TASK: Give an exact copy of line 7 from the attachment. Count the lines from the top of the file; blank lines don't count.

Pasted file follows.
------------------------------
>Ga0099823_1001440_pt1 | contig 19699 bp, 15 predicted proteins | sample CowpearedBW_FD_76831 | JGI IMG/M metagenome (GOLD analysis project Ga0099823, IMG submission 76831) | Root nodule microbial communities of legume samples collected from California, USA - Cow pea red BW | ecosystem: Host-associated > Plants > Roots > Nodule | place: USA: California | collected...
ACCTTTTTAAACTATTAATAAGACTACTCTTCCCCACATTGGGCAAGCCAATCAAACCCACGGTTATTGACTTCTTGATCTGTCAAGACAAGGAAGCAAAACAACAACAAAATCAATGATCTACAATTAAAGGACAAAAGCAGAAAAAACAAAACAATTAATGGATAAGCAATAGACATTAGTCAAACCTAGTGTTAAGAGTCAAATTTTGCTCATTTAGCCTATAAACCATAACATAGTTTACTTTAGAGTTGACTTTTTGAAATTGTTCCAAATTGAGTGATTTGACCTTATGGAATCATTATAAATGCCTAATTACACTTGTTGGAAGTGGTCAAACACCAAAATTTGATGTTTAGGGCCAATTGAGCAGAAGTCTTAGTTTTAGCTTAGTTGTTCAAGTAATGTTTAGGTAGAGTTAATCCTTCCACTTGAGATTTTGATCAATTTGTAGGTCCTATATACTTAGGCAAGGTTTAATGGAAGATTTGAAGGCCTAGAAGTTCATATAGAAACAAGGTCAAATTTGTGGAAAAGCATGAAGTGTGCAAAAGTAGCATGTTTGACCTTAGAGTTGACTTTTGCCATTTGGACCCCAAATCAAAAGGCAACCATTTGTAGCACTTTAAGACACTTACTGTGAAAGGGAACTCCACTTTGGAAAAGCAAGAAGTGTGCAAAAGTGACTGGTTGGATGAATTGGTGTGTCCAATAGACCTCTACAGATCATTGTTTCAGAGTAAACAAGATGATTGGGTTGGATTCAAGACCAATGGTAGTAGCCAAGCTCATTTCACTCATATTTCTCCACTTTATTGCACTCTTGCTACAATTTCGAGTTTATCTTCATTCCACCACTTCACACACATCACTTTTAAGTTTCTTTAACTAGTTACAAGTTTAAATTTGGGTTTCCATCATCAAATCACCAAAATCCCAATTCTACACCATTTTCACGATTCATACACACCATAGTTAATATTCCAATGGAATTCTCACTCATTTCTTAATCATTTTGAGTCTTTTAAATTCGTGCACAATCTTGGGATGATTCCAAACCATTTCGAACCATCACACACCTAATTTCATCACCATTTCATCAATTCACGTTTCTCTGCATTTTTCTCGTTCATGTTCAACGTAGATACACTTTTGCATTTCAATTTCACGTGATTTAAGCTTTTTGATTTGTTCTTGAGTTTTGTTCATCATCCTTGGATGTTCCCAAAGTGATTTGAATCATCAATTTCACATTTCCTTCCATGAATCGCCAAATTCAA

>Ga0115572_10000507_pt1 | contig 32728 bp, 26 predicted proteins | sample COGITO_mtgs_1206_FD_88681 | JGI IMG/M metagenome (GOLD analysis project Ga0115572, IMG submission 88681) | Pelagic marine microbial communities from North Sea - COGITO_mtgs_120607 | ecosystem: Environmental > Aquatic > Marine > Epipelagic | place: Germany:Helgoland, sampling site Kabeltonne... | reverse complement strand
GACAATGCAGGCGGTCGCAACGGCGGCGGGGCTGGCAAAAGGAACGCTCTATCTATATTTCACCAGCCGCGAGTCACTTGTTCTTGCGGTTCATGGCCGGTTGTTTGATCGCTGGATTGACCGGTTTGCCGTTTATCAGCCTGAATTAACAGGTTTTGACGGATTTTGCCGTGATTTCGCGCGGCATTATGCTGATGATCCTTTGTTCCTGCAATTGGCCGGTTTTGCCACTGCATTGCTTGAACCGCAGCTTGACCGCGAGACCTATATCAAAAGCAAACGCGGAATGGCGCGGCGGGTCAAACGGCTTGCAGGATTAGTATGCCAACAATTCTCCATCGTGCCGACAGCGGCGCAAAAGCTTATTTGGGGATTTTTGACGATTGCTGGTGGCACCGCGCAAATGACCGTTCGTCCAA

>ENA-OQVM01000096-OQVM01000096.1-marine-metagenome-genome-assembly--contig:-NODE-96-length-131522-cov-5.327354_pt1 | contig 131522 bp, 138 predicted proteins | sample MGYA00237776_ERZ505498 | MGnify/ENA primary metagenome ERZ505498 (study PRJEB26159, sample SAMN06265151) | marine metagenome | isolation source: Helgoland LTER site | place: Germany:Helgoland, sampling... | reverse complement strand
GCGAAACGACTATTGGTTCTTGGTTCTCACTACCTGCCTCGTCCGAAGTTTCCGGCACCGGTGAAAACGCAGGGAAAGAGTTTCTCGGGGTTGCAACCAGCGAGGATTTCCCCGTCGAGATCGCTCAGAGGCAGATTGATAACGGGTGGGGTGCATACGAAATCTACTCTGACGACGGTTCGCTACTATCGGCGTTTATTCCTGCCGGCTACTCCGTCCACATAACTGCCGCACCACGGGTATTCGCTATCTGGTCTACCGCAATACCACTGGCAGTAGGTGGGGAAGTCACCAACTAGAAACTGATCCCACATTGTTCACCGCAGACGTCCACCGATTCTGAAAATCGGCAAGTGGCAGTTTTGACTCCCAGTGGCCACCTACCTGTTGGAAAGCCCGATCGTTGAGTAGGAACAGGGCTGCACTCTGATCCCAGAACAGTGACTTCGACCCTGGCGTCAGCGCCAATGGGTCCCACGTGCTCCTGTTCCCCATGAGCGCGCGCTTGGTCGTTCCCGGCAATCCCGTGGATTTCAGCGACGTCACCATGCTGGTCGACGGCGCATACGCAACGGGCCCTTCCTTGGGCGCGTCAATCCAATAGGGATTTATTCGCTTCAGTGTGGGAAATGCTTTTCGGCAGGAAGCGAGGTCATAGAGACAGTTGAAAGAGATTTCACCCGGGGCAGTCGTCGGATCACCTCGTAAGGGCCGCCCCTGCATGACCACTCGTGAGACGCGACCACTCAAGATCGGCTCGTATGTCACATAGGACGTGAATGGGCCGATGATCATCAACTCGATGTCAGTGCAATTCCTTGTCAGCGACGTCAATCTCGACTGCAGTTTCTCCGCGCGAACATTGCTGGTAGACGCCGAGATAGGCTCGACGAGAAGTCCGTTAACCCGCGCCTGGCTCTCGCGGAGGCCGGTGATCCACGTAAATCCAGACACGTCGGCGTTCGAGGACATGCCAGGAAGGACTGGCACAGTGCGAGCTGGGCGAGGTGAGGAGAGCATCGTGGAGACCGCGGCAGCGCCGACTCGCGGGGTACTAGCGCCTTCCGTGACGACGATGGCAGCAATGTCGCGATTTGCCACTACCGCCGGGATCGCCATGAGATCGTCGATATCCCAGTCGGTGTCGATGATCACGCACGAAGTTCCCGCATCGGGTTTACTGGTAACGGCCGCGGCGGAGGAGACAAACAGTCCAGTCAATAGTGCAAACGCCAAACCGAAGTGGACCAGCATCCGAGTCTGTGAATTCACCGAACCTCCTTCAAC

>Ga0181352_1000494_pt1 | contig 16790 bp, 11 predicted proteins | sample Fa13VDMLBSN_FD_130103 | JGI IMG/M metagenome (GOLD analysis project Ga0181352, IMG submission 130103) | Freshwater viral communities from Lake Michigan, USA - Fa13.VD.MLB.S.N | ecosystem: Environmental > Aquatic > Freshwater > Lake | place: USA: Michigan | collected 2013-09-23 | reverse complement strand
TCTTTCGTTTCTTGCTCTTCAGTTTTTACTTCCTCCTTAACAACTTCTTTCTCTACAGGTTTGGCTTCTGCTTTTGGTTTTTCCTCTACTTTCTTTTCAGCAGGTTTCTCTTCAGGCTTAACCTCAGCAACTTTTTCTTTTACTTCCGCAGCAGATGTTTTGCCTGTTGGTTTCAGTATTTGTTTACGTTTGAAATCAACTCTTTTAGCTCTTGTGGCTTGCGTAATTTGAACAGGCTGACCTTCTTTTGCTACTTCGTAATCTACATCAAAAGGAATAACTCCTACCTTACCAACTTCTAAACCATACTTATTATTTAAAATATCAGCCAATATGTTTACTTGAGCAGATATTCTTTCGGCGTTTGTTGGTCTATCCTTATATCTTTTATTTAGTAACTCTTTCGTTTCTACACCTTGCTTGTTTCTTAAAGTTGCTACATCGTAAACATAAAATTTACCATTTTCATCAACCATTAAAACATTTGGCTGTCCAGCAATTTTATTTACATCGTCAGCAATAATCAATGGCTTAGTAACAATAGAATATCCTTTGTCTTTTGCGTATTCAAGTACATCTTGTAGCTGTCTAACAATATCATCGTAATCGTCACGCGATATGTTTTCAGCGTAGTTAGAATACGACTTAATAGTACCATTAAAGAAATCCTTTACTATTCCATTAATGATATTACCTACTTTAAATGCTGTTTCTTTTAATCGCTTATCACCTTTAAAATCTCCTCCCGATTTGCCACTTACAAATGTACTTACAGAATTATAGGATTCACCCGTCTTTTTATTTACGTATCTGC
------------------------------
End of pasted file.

>Ga0181352_1000494_pt1 | contig 16790 bp, 11 predicted proteins | sample Fa13VDMLBSN_FD_130103 | JGI IMG/M metagenome (GOLD analysis project Ga0181352, IMG submission 130103) | Freshwater viral communities from Lake Michigan, USA - Fa13.VD.MLB.S.N | ecosystem: Environmental > Aquatic > Freshwater > Lake | place: USA: Michigan | collected 2013-09-23 | reverse complement strand